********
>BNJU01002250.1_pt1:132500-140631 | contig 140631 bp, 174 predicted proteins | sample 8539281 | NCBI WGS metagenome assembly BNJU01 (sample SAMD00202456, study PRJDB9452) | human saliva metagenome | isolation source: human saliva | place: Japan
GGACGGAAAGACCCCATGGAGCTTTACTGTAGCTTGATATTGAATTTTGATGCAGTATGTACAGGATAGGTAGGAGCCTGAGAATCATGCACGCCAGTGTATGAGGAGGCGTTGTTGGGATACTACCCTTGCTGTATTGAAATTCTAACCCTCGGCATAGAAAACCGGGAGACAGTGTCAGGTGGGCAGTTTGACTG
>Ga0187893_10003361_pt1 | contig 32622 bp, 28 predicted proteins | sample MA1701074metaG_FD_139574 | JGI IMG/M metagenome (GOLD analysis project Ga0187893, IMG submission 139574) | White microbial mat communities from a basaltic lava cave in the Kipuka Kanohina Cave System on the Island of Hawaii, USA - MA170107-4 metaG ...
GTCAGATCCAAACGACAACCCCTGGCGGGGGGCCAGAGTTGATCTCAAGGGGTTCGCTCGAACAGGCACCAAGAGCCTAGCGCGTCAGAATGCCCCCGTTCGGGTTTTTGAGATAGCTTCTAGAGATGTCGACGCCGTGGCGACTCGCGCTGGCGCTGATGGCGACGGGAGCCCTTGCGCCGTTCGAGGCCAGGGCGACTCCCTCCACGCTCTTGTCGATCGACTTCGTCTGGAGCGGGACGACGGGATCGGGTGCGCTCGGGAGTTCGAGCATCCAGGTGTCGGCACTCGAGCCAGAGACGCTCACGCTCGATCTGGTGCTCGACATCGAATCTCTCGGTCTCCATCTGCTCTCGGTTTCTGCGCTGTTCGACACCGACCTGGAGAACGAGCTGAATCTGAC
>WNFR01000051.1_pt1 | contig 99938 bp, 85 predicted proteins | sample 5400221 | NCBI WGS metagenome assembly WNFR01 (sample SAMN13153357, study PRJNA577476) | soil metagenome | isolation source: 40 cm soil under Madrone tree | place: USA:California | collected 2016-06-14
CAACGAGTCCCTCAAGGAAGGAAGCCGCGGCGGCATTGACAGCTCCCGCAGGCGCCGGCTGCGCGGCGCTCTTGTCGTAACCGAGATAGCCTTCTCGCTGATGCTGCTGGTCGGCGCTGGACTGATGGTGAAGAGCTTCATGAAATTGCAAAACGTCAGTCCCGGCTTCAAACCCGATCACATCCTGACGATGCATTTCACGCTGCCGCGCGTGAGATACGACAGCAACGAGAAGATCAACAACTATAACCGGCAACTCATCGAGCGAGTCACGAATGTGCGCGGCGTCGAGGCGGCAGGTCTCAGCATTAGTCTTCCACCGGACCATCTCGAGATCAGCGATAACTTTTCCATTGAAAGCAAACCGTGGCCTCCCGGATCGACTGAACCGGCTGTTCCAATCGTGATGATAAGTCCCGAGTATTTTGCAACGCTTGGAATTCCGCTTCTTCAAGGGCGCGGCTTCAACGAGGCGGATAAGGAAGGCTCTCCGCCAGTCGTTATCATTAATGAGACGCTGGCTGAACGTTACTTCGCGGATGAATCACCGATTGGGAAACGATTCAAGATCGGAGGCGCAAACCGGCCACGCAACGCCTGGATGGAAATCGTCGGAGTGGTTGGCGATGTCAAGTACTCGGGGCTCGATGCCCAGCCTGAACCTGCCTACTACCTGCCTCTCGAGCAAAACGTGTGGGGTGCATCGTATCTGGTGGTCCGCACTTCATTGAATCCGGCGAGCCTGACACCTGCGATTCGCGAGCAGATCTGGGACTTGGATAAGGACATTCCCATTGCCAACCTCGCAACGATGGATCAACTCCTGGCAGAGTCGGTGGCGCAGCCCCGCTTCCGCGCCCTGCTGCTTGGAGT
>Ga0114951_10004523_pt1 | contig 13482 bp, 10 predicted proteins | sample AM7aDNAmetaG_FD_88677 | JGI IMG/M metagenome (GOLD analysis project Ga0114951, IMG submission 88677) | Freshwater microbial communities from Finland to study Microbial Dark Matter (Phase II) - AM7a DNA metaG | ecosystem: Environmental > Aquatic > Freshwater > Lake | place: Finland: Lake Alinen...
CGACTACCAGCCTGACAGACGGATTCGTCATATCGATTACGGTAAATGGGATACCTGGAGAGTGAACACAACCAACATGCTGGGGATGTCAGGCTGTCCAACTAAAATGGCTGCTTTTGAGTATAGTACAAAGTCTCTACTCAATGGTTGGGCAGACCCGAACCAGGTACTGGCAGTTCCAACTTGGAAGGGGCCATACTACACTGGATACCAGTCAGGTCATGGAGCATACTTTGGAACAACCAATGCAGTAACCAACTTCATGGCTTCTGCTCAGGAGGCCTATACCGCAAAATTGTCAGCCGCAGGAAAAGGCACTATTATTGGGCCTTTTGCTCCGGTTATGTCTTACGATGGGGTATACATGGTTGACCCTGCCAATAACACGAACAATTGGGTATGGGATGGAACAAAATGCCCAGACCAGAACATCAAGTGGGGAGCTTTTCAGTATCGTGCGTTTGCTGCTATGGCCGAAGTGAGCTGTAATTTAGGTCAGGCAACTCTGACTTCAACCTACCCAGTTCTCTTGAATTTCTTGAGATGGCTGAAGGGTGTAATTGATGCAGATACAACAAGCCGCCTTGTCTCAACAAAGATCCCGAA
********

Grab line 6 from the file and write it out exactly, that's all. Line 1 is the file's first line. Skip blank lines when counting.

CAACGAGTCCCTCAAGGAAGGAAGCCGCGGCGGCATTGACAGCTCCCGCAGGCGCCGGCTGCGCGGCGCTCTTGTCGTAACCGAGATAGCCTTCTCGCTGATGCTGCTGGTCGGCGCTGGACTGATGGTGAAGAGCTTCATGAAATTGCAAAACGTCAGTCCCGGCTTCAAACCCGATCACATCCTGACGATGCATTTCACGCTGCCGCGCGTGAGATACGACAGCAACGAGAAGATCAACAACTATAACCGGCAACTCATCGAGCGAGTCACGAATGTGCGCGGCGTCGAGGCGGCAGGTCTCAGCATTAGTCTTCCACCGGACCATCTCGAGATCAGCGATAACTTTTCCATTGAAAGCAAACCGTGGCCTCCCGGATCGACTGAACCGGCTGTTCCAATCGTGATGATAAGTCCCGAGTATTTTGCAACGCTTGGAATTCCGCTTCTTCAAGGGCGCGGCTTCAACGAGGCGGATAAGGAAGGCTCTCCGCCAGTCGTTATCATTAATGAGACGCTGGCTGAACGTTACTTCGCGGATGAATCACCGATTGGGAAACGATTCAAGATCGGAGGCGCAAACCGGCCACGCAACGCCTGGATGGAAATCGTCGGAGTGGTTGGCGATGTCAAGTACTCGGGGCTCGATGCCCAGCCTGAACCTGCCTACTACCTGCCTCTCGAGCAAAACGTGTGGGGTGCATCGTATCTGGTGGTCCGCACTTCATTGAATCCGGCGAGCCTGACACCTGCGATTCGCGAGCAGATCTGGGACTTGGATAAGGACATTCCCATTGCCAACCTCGCAACGATGGATCAACTCCTGGCAGAGTCGGTGGCGCAGCCCCGCTTCCGCGCCCTGCTGCTTGGAGT